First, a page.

10 Tips to Perfect Your Website's User Experience
User Experience (UX/UE) is often one of the first things thrown into conversation when discussing building or critiquing a website. Essentially, how well a user can interact with and experience a product or system is vital for deciding how good a website’s UX is.
At And-Element, we pride ourselves on committing to optimised User Experience across any and every website, service and product we provide. If you are looking for ways to perfect your own website’s User Experience, take a look below at the simplified list we’ve put together.
Utilising White Space
Optimise Page Speed
Appealing Calls to Action
Use Hyperlink Differentiation
Key Information Formatted in Bullet Points
Insightful Use of Images
Reduce 404 Errors
Responsivity and Mobile-Friendly
1: Utilising White Space
When first visiting a website, users can feel overwhelmed by masses of visuals, text and images. It can be hard to sift through all the information to extract the content that appeals to themmost.
Reducing the proportion of text and images obscuring the page and increasing white space can be imperative for seamless readability. When there is a reduction of content, displayed information becomes easier to digest. Users may also find that text encased in blocks of blank space are highlighted, and therefore will pay more attention to what your page is communicating.
From a design perspective, white space creates an open, fresh and modern impression for users, helping your brand image to come across as clean and professional. However, since negative space compromises the ability to have your key messages above the fold, it is important to prioritise which content you place here.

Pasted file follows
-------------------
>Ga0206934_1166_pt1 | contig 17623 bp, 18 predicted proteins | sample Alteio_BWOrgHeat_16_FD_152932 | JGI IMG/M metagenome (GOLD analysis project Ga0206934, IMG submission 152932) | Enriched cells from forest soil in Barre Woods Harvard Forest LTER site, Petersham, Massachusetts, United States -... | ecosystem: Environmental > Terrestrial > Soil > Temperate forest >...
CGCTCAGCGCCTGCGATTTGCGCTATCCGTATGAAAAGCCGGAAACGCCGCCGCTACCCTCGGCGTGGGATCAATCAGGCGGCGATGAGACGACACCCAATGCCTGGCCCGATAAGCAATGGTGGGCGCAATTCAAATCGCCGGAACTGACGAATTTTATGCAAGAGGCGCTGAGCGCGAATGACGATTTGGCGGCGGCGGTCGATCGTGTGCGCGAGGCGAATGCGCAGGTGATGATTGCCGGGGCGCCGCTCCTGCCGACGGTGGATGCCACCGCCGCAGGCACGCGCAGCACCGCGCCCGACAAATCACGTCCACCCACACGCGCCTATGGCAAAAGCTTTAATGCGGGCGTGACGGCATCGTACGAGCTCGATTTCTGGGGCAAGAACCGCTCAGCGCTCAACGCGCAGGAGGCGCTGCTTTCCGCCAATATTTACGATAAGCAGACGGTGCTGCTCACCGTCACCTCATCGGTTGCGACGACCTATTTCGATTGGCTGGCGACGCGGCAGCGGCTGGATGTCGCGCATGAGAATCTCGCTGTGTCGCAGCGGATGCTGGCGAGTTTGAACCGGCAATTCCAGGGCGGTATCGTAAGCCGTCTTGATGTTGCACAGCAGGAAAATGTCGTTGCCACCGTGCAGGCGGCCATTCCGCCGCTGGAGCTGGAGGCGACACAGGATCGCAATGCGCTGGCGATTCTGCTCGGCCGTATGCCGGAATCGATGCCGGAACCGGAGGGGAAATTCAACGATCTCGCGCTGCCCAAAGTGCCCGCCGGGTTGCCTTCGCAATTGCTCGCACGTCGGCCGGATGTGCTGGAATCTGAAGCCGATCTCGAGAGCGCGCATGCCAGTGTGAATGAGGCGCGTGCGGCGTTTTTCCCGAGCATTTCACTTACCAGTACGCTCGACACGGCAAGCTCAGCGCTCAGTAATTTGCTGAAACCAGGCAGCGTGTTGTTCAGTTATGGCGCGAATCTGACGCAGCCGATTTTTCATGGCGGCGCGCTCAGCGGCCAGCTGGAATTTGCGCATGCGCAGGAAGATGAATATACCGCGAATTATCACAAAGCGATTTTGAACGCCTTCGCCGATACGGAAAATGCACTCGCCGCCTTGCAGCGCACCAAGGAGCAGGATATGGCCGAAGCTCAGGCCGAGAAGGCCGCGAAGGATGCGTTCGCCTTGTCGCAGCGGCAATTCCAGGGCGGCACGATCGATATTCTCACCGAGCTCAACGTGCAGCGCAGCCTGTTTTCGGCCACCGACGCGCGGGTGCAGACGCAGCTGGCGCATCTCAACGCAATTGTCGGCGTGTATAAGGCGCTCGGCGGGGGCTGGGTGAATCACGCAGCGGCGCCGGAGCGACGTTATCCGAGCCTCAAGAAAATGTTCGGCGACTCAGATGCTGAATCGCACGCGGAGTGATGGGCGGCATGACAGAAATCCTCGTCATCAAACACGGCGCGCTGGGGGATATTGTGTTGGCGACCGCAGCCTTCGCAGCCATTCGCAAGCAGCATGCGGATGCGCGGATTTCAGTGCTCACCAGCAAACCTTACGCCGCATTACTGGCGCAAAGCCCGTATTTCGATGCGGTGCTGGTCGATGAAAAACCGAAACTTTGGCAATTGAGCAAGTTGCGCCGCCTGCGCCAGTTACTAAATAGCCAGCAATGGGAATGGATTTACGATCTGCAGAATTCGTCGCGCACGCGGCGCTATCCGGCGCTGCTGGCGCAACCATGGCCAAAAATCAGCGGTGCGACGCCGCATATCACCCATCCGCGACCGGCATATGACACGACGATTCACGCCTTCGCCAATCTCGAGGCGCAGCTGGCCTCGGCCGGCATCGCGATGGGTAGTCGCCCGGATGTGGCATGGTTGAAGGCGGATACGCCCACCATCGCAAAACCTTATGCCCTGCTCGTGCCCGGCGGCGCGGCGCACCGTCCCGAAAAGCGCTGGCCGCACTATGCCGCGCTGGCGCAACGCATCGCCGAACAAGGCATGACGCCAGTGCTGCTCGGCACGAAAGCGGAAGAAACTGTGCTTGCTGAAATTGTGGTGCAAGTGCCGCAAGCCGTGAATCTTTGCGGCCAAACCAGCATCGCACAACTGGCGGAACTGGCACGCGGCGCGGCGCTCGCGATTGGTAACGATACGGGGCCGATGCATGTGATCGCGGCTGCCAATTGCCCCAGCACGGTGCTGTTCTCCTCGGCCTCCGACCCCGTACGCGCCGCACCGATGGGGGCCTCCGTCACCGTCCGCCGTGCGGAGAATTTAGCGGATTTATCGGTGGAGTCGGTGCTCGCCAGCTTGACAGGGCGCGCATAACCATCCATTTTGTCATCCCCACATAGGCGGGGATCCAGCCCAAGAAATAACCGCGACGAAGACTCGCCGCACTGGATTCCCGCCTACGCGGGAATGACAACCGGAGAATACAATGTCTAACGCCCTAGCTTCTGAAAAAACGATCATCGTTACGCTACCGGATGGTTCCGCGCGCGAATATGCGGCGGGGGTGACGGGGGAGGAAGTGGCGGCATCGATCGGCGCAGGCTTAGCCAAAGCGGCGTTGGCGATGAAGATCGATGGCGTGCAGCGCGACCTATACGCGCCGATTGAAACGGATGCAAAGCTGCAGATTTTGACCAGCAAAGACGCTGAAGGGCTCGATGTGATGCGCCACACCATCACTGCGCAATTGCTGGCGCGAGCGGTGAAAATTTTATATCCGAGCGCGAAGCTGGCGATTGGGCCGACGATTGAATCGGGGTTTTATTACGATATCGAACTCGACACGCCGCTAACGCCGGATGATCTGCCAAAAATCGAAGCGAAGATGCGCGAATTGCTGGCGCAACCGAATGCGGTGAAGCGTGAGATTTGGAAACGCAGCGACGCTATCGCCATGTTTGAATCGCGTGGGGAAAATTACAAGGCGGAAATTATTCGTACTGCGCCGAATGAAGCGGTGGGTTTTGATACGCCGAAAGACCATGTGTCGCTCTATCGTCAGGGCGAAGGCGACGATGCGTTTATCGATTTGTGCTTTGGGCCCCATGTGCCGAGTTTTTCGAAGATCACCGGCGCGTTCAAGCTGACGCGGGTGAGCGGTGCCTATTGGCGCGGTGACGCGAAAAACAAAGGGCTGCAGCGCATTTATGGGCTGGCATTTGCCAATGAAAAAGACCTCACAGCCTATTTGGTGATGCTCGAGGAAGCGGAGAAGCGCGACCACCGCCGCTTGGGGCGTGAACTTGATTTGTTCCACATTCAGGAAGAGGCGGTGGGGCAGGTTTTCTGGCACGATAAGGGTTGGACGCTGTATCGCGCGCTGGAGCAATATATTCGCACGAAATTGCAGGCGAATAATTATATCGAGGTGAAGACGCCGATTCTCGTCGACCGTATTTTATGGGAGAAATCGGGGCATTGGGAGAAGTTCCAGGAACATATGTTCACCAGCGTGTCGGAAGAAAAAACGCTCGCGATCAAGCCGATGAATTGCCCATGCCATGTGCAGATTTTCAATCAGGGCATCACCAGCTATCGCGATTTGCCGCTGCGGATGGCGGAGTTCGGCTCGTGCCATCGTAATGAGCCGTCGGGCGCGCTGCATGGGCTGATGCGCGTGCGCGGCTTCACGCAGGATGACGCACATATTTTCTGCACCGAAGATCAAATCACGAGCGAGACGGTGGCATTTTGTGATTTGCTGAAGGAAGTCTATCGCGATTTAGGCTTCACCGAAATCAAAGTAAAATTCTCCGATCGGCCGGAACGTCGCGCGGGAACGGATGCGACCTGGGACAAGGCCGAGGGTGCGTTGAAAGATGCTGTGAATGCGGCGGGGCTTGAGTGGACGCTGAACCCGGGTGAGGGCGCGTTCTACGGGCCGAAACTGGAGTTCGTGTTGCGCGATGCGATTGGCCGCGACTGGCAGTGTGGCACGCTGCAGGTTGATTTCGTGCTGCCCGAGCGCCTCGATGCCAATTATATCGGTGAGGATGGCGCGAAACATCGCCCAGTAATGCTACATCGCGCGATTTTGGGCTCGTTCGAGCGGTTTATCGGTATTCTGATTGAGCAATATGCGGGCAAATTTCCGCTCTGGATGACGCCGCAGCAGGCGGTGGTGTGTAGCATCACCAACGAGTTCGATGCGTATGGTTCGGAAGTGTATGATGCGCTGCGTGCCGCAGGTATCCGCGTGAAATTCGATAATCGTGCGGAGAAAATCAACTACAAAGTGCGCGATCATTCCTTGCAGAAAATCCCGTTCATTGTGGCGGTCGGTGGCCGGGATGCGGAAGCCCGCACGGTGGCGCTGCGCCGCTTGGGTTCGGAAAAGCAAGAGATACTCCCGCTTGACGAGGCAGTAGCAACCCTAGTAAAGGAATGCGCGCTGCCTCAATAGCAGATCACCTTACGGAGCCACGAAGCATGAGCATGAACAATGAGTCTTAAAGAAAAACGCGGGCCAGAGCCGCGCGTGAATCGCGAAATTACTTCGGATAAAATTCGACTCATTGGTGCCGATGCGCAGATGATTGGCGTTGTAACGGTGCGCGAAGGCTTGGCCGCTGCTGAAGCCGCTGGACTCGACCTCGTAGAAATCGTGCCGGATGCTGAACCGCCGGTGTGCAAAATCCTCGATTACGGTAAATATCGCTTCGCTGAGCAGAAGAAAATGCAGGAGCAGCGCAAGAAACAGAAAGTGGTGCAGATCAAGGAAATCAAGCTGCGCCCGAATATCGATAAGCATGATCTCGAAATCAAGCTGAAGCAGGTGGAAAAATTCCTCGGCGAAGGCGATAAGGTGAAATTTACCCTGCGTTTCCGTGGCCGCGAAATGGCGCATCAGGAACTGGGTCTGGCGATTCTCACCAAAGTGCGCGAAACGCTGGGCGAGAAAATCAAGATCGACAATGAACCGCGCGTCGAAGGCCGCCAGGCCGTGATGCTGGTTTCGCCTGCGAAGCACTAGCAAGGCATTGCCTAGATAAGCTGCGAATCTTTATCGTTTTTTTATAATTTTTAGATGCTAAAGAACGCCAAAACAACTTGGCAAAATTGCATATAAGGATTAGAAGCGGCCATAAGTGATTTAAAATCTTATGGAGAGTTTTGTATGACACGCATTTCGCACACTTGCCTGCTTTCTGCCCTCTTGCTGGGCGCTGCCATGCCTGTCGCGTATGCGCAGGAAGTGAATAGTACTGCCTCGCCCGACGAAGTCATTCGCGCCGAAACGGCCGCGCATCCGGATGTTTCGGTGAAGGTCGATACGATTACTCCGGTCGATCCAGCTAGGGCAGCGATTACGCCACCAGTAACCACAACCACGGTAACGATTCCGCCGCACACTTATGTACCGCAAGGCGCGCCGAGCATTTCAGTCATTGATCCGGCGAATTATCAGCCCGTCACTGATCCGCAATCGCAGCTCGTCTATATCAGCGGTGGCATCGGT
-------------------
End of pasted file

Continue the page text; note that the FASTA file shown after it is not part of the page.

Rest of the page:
2: Optimise Page Speed
Any user accessing content wants to access content quickly. When load times are slow, bounce rates will increase as frustration builds, meaning your website will get less traffic. Faster page speeds generate an experience that is continual in flow, keeping users on the site.
Compressing images before loading them onto a website, as well as utilising Google tools to inspect your page, are two ways in which load speed can be improved.
3: Appealing Calls to Action
Site visitors will make use of visual cues when visiting your website. They look to differentiate between content as to which part of the page is the most engaging to look at.
‘Calls to action’ are any features that promise a result if the action is followed through with. Examples of appeals:
Actionable Verbs: excite the user that there is something to be gained, or that following the CTA will be of benefit to them. Eg, “Click here to…”
Resonating Colours: making use of the meanings behind colour usage can be influential in determining the message your website puts across.
Word Prompts: words selected in the CTA should be emphasised and time-sensitive in order to increase emotional identification in the user. Eg, “Download Now”
*Insert website example
4: Use Hyperlink Differentiation
Visual cues can also be used to make links easily identifiable. In order for a hyperlink to be effective, it should invoke persuasion in the user to compel them to take action. This can be achieved through using pops of colour distinguishable from that of the main body of text. Blue, for instance, is the colour most commonly associated with hyperlinking; it is automatically recognised by the user’s eye as being something that will lead somewhere. Attention is also easily drawn to links when they are longer in length.
5: Key Information Formatted in Bullet Points